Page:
Why Do Black Women Lose Their Faith?


For most black women church was an essential part of our childhood. Life just wasn’t life without it. Christianity wasn’t a choice. Your mother or grandmother or aunt weren’t trying to hear that you were looking at other options. Questioning was rebellion and doubt was a dirty word that you wouldn’t dare confess.

Leaving the church is one of the hardest decisions that a black woman can make. ‘Church’ isn’t just a building where you attend a meeting every Sunday. In the context of the black community, it is part of how you define yourself: first as someone’s child, then as a woman and finally as a member of the community. In many ways, losing your faith means leaving behind a belief about who you’ve always thought you were.

Related: How To Be Yourself

It always begins with doubt. You go through experiences that make you question whether God is really there. You wonder whether what you believe is really true. If you’re like me, you deal with those doubts silently because you’re a little bit ashamed of them and you worry that voicing them will lead to rejection. It’s a slow burn. The doubts grow until you decide that you can no longer pretend, so you take the leap because you’re tired of pretending to be a believer when you have no belief left.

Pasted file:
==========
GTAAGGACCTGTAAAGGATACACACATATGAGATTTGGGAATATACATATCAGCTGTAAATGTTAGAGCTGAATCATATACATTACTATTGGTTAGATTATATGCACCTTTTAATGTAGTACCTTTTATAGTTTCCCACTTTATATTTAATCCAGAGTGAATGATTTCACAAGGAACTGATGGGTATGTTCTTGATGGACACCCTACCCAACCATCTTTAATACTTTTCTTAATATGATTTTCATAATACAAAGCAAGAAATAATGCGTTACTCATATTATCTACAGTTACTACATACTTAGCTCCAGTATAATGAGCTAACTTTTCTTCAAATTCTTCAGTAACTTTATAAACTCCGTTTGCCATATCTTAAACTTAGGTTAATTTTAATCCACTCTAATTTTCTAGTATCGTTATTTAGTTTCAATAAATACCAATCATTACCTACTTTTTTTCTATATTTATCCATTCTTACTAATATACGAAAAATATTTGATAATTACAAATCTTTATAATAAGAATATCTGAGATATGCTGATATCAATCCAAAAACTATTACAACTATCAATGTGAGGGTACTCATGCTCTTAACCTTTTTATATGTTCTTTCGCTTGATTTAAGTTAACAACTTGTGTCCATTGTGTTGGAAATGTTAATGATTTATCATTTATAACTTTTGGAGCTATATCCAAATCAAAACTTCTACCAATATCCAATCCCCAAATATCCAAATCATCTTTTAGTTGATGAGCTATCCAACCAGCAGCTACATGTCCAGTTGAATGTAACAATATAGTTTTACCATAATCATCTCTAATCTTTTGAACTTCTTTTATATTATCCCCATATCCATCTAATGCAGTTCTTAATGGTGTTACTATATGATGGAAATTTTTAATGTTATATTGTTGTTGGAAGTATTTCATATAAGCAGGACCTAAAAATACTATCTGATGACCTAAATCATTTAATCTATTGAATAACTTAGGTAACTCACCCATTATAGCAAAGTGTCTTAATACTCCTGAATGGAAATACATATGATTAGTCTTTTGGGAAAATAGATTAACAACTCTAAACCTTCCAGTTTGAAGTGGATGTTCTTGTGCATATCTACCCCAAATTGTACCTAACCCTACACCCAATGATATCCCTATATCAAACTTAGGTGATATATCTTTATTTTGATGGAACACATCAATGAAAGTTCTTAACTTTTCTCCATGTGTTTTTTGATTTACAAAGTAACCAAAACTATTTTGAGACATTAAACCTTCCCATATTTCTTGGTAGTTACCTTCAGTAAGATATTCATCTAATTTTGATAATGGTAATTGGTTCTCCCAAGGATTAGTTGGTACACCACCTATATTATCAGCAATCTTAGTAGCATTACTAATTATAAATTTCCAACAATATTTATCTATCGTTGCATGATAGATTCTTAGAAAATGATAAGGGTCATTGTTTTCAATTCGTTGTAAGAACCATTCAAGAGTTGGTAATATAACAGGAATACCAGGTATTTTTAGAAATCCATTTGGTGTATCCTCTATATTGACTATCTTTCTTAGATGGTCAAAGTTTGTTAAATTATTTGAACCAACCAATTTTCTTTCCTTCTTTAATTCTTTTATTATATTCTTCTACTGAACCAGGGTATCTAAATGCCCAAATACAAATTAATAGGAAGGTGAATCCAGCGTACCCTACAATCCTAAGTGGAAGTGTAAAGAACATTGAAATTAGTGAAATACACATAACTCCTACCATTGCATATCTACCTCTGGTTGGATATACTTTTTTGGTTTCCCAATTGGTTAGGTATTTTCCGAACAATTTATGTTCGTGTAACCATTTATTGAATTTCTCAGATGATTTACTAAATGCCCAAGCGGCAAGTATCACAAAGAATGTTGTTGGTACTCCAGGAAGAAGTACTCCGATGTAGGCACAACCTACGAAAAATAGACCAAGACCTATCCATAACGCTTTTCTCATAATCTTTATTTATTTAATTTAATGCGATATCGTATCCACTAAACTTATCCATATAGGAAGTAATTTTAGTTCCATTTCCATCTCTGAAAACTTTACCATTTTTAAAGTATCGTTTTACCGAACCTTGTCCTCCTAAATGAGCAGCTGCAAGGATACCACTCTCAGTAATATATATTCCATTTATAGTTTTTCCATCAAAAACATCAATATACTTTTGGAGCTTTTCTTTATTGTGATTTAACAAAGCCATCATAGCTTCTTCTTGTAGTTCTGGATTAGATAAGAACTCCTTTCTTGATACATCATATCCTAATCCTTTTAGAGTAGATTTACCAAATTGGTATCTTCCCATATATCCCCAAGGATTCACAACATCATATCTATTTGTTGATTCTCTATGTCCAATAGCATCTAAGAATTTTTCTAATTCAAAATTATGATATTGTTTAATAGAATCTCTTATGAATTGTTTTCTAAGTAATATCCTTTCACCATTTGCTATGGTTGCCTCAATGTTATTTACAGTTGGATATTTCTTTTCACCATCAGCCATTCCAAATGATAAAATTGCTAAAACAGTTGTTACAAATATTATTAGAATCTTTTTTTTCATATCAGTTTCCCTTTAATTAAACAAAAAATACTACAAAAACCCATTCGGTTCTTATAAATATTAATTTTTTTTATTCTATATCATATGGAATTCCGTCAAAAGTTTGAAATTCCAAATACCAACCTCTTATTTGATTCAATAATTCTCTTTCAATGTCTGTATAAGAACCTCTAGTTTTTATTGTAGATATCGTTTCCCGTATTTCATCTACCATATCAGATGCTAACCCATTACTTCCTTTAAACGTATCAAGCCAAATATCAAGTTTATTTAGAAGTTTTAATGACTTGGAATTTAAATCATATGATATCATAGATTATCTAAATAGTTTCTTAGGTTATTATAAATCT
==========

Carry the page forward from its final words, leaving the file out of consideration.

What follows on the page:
I want you to know that you’re not the only one who has struggled with doubt. I think it’s time to bring our doubts into the open, recognise them for what they are and begin to understand them. And hey, I’m not here to judge or disrespect you. I’m here to speak honestly about something that’s important.

Related: Why Trusting God is Worth it Even If it Hurts

Why do we lose our faith in God? We all have different reasons but these are the most common that I’ve seen:

1. Our faith is not personal. 
If your family have been churchgoing, Bible-believing, demon slaying Christians for generations, then you are expected to be one too. You follow the rules, not because you love God, but to avoid hell or to spare yourself the wrath of your elders (which in some ways seems worse than the fiery pit). When you don’t have a relationship with God it’s impossible to work out your doubts with him because you think of him as a cosmic Santa in the sky who knows what you’ve been up to and is waiting to throw some lightning down to punish you, not as God the Father.

2. Our pain make us think.
If God is real how could he let this happen to me? Pain might move you closer to God or further away from him, but one thing is for sure: it will make you think. Your dad abandoning you will make you question the truth of God as a loving Father. Molestation and rape will leave you feeling violated and angry. A lover’s betrayal will mean you’ll struggle to trust. Our experiences confirm our doubts: God isn’t real and if he is, he doesn’t care.

3. Our pride won’t let us go deeper.